There is another feature of free speech, however, that I think warrants more attention than it’s been getting lately: the difference between the idea being communicated and way in which it is communicated. That’s what I really want to write about here, and I’ll use an example that most North Americans who care about such things will likely know about.

The absolutely sickening Westboro Baptist Church (WBC) has an especially abhorrent rallying cry: “God Hates Fags.” In nations and cultures that are generally considered successful, such a statement is considered not only sick and disgusting, but a violation of free speech laws. The reason for this is that it induces specific harm on on the society in which members promote the idea behind it, in very specific ways. Implications of this statement include:

  • that there is a one single god;
  • that god can hate;
  • that, since god hates, hate can be a moral emotion;
  • that some sexual practices are immoral based on “religious” views;
  • that it is acceptable to hate others based solely on their sexual orientation or practices;
  • that it is acceptable to believe counter-factual claims (that is, the factual claim is that neither homosexuality nor homosexual acts are inherently immoral);
  • that, since beliefs inform action, it is acceptable to act out one’s hatred towards others;
  • and so on.

There are so many bald assertions here that the statement cannot in any way be regarded as meaningful. Even worse, this statement – regardless of whether it is true or not – helps instil hatred, demeans people unjustifiably, and foments violence. That is, besides the questionable truth of the statement, it is uttered in an intentionally harmful way.

So, to decide whether or not such speech acts should be protected by “free speech,” we need to examine both the idea being communicated and the means by which it is being communicated.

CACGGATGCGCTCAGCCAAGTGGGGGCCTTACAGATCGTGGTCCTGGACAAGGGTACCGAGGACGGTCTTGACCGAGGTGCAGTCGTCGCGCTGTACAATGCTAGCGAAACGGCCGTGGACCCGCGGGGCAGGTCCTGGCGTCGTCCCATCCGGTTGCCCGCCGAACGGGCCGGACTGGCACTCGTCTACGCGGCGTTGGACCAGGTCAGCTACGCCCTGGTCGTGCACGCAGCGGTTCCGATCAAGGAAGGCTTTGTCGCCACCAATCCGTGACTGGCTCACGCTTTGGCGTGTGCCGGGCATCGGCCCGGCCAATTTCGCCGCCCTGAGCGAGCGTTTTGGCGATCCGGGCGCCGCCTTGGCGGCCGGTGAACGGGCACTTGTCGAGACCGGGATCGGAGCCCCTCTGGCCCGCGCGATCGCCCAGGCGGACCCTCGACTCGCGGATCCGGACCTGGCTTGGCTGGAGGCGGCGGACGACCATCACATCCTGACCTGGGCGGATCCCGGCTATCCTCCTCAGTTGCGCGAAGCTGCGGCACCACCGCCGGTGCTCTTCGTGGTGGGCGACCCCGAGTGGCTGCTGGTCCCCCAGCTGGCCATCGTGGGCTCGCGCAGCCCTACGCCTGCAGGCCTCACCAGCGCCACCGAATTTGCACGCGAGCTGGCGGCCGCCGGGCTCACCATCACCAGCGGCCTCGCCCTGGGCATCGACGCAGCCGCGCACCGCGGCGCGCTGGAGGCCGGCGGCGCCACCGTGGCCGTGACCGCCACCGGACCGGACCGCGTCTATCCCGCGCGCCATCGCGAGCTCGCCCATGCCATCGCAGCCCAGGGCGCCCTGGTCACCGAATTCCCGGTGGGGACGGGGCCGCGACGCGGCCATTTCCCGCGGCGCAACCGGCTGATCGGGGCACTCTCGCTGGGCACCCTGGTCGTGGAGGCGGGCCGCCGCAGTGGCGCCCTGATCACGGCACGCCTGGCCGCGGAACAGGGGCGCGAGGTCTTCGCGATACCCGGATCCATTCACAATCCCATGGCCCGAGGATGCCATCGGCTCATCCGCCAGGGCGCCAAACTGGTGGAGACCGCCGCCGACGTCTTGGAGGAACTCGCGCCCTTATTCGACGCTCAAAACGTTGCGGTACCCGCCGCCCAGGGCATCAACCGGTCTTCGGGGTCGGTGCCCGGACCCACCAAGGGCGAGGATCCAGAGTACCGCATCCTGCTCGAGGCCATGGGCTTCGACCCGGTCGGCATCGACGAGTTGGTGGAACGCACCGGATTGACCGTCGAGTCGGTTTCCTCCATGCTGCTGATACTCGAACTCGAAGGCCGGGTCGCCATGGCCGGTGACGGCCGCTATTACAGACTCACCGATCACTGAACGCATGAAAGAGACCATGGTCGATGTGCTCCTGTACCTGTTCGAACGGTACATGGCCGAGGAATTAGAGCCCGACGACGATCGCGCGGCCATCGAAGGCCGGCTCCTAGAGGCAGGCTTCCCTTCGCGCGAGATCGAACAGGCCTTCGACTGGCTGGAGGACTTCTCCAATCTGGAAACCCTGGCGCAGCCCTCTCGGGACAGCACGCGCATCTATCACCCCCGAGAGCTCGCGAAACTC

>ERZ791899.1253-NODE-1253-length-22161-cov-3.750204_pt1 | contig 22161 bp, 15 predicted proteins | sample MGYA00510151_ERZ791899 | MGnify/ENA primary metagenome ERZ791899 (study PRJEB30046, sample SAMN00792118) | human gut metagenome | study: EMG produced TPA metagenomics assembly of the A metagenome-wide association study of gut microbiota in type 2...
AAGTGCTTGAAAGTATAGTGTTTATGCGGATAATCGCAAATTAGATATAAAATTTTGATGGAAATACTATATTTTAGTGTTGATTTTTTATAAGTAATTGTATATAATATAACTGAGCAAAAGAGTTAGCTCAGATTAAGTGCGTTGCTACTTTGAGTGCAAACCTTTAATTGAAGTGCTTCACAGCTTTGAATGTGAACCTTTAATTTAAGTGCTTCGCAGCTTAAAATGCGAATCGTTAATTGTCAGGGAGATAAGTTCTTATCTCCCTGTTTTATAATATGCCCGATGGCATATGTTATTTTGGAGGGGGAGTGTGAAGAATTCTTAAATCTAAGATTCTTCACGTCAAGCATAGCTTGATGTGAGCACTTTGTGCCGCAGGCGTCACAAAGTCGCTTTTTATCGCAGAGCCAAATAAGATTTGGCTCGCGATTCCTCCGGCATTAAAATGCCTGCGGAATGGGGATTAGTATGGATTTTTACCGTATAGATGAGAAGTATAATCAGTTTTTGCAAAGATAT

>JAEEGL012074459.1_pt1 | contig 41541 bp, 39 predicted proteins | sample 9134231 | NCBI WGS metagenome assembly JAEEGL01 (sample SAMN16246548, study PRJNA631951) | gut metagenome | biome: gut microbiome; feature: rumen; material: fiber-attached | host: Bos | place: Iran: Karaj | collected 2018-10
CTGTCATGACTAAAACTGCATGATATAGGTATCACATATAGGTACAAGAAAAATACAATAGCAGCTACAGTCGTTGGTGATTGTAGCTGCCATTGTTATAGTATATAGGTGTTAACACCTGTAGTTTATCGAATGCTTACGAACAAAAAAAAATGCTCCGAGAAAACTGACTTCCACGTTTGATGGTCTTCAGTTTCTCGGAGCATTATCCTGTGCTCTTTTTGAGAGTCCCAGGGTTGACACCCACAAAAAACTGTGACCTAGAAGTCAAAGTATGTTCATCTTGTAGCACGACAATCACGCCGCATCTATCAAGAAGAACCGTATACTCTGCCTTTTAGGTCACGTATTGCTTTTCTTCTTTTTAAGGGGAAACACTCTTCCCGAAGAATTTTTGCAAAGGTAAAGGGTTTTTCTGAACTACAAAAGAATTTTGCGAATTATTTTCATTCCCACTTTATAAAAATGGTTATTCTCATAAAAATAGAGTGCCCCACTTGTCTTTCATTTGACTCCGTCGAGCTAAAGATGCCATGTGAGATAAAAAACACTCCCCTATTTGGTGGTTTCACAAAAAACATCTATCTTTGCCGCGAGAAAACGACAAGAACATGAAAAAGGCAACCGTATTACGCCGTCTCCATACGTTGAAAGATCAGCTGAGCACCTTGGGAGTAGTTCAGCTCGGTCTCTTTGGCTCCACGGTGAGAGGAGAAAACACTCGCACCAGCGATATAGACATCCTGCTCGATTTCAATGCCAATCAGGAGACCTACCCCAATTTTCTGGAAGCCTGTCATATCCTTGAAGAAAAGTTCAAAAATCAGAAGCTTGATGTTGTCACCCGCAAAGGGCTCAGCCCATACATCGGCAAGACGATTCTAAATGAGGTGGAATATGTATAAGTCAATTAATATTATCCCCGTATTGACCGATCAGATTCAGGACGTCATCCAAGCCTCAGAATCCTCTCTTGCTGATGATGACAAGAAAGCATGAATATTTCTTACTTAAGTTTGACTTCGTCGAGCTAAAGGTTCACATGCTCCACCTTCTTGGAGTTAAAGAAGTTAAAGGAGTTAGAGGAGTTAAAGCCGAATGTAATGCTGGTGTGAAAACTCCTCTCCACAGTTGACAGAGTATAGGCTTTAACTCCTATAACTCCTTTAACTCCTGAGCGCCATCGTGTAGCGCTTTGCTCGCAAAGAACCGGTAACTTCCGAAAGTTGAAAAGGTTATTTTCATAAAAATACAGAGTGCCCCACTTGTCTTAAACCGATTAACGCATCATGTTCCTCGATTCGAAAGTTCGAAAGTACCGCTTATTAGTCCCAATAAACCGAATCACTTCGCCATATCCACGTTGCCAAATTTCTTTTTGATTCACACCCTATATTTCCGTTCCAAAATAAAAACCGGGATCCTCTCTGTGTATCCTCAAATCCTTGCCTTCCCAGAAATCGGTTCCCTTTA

Given the allegedly “Baptist” roots of the WBC, we must assume their god is an essentially Christian one. Within that rubric, it is obviously superficial at best to view that god as hateful; after all, one of the hallmarks of the Christian god is omnibenevolence. While it strikes most people as an absurd and hateful idea, most modern societies unfortunately retain the primitive notion of gods. These are not things that can be turned off like a light-switch; like it or not, beliefs in the supernatural permeate our societies and there’s little we can do about them at the moment except to continue to advocate for rational, evidence-based, humanist ideals.

We can and should, however, be entirely intolerant of speech acts that promote hate and harm. Such speech acts do not only inflict unnecessarily and unwarranted harm on whole segments of society, not only do they foment violence against those people, but the also undermine trust and security that members of a society must experience for that society to succeed. In the long run, groups like WBC are not only hurting others – they are hurting themselves.